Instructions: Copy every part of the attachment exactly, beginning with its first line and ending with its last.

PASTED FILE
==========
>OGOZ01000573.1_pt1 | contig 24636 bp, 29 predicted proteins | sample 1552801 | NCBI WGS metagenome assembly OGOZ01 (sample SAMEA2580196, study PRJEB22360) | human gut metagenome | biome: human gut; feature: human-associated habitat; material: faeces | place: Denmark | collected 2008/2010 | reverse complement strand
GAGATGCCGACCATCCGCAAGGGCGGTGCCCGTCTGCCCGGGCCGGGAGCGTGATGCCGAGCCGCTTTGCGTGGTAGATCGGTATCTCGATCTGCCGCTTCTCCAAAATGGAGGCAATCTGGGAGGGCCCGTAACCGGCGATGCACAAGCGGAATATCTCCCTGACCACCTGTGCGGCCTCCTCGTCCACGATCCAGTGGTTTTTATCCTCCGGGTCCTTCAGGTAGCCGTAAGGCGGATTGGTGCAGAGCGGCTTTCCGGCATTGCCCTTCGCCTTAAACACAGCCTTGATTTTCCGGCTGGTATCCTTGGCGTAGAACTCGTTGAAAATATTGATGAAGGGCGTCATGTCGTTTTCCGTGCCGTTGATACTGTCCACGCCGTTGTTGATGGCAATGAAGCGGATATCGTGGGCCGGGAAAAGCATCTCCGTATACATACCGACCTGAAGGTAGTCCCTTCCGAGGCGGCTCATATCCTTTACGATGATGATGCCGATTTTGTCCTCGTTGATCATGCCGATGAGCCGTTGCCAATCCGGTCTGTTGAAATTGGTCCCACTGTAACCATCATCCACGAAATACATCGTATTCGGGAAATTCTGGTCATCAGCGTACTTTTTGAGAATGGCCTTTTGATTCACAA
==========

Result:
>OGOZ01000573.1_pt1 | contig 24636 bp, 29 predicted proteins | sample 1552801 | NCBI WGS metagenome assembly OGOZ01 (sample SAMEA2580196, study PRJEB22360) | human gut metagenome | biome: human gut; feature: human-associated habitat; material: faeces | place: Denmark | collected 2008/2010 | reverse complement strand
GAGATGCCGACCATCCGCAAGGGCGGTGCCCGTCTGCCCGGGCCGGGAGCGTGATGCCGAGCCGCTTTGCGTGGTAGATCGGTATCTCGATCTGCCGCTTCTCCAAAATGGAGGCAATCTGGGAGGGCCCGTAACCGGCGATGCACAAGCGGAATATCTCCCTGACCACCTGTGCGGCCTCCTCGTCCACGATCCAGTGGTTTTTATCCTCCGGGTCCTTCAGGTAGCCGTAAGGCGGATTGGTGCAGAGCGGCTTTCCGGCATTGCCCTTCGCCTTAAACACAGCCTTGATTTTCCGGCTGGTATCCTTGGCGTAGAACTCGTTGAAAATATTGATGAAGGGCGTCATGTCGTTTTCCGTGCCGTTGATACTGTCCACGCCGTTGTTGATGGCAATGAAGCGGATATCGTGGGCCGGGAAAAGCATCTCCGTATACATACCGACCTGAAGGTAGTCCCTTCCGAGGCGGCTCATATCCTTTACGATGATGATGCCGATTTTGTCCTCGTTGATCATGCCGATGAGCCGTTGCCAATCCGGTCTGTTGAAATTGGTCCCACTGTAACCATCATCCACGAAATACATCGTATTCGGGAAATTCTGGTCATCAGCGTACTTTTTGAGAATGGCCTTTTGATTCACAA